The U.S. Securities and Exchange Commission (SEC) filed a lawsuit against a firm for insider trading related to the recently proposed CNOOC-Nexen deal, according to a press release July 27.
The SEC last Friday froze assets of traders who had used trading accounts in Hong Kong and Singapore to garner more than $13 million in illicit profits. This was connected to the recently proposed acquisition of Canada-based Nexen Inc. by Chinese oil and gas giant CNOOC Ltd.
CNOOC, on July 23, reached an agreement to acquire Nexen for $15.1 billion—the biggest Chinese foreign takeover bid in North America, if approved.
Hong Kong-based Well Advantage Ltd. had accumulated shares of Nexen based on confidential information obtained days ahead of the pending merger, according to the SEC.
A group of traders, based in Singapore, was also part of the accused. The traders involved there have not yet been identified.
Zhang Zhirong, a Hong Kong-based Chinese businessman controls Well Advantage. He also controls China Rongsheng Heavy Industries Group Holdings, which has a “strategic cooperation agreement” with CNOOC, according to the SEC.
“Well Advantage and these other traders engaged in an all-too-familiar pattern of misusing inside information to place extremely timely trades and profit handsomely from their illegal acts,” said Sanjay Wadhwa, deputy chief of the SEC Enforcement Division’s Market Abuse Unit, in a statement.
Well Advantage gained $7 million in unrealized profits after the merger was announced, while the other unknown traders, utilizing accounts in Singapore, made $6 million in unrealized gains.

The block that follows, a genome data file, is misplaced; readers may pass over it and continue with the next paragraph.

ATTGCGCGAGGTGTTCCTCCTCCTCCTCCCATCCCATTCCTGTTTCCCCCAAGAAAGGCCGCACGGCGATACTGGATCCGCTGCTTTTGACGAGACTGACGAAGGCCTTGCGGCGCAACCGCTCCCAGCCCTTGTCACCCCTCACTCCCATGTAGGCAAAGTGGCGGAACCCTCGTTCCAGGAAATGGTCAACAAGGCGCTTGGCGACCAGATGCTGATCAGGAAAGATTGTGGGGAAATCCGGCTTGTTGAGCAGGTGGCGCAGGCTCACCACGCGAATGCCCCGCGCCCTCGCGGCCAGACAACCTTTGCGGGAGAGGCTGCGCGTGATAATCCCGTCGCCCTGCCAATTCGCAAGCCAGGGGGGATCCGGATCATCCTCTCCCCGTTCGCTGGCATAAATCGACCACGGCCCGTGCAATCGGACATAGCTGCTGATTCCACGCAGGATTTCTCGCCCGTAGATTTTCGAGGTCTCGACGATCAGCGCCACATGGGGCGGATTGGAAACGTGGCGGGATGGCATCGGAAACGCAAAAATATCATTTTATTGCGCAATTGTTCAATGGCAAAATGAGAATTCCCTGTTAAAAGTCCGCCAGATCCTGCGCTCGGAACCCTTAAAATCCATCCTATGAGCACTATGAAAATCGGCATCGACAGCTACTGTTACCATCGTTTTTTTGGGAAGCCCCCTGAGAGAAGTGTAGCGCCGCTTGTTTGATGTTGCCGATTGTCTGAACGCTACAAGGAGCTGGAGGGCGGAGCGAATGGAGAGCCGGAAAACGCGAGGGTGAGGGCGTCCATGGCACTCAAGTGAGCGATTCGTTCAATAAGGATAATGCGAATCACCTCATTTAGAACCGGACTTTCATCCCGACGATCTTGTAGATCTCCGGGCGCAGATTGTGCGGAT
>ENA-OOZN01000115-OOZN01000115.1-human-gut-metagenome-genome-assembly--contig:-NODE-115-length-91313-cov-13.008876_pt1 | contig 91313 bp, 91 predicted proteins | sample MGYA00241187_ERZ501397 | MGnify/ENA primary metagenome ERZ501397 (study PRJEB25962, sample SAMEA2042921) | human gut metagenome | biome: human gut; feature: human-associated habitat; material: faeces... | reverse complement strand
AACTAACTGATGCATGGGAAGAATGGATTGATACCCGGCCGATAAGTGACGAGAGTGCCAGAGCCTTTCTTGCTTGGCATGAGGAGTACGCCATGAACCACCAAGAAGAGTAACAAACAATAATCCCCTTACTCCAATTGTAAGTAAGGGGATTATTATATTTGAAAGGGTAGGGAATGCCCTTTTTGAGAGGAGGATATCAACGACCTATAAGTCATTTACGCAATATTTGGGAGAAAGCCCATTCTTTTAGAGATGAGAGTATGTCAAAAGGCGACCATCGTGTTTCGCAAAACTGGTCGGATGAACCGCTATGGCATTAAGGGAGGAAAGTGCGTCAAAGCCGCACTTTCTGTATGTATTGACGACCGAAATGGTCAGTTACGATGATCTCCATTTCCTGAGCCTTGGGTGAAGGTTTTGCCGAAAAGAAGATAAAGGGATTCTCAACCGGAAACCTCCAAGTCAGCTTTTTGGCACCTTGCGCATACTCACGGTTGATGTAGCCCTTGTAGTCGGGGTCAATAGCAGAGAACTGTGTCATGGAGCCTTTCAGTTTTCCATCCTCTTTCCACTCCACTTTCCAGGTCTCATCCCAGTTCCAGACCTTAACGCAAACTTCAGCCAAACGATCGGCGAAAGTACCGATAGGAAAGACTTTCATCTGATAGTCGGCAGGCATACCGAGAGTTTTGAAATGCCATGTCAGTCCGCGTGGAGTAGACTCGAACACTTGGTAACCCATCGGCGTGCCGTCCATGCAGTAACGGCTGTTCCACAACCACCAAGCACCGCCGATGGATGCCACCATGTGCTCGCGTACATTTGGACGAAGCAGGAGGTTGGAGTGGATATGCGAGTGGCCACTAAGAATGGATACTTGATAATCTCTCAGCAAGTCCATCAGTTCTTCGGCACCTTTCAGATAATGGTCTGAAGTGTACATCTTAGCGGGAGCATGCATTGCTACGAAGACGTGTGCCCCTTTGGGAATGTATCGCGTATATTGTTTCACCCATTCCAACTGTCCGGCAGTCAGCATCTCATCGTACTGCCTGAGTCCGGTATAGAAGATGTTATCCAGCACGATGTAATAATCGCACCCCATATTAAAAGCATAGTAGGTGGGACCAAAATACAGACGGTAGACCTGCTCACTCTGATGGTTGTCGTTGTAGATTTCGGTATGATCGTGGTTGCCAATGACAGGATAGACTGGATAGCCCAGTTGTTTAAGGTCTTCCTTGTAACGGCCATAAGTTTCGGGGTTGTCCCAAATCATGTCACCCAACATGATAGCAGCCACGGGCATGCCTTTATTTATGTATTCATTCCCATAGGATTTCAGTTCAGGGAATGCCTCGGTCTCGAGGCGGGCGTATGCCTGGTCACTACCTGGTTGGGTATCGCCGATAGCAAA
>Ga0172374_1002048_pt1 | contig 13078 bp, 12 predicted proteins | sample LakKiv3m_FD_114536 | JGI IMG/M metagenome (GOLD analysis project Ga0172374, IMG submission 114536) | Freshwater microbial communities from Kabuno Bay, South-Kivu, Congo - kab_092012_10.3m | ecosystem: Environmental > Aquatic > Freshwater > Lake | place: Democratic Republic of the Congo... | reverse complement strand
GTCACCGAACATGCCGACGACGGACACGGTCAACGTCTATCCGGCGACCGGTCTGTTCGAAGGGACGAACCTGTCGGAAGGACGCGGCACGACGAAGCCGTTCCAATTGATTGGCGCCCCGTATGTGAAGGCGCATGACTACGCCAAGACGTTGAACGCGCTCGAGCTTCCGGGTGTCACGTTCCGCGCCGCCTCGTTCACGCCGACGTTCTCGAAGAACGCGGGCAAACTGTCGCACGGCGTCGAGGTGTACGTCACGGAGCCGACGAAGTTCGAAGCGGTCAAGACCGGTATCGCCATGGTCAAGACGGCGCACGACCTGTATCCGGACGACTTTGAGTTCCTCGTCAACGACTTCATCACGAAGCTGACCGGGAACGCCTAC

CNOOC’s last bid for North American assets was in 2005, when it had proposed a merger with California-based Unocal.
U.S. Sen. Charles Schumer (D-N.Y.) sent a letter last week to Treasury Secretary Timothy Geithner, urging him to block the CNOOC-Nexen merger in his capacity as chairman of the Committee on Foreign Investment in the United States.
Sen. Schumer argues that the deal should be blocked until the Chinese communist government takes measures to open its own markets to foreign investments in a fair manner.
“It is rare that we have so much leverage to exert upon China. We should not let this window of opportunity pass us by. At some point, we have to put our foot down over China’s refusal to play by the rules of free trade,” Schumer said to Geithner, according to a news release on his website. Schumer was also a vocal critic of the 2005 CNOOC-Unocal deal, which eventually fell through due to political pressure.
The United States weighs in on the deal because Nexen has assets in the United States. Gulf of Mexico, and as such, U.S. laws require a national security review.
As for Canada, it will perform its review in the next few weeks. Canadian Prime Minister Stephen Harper has been mum on his views of the decision.
“Clearly, these are business deals, but business, politics, and geopolitics are now put together in a much more complex sandwich and the debate we’re going to have and the need for an informed public on this is crucial,” professor Paul Evans of University of British Columbia told the Calgary Sun on July 28.
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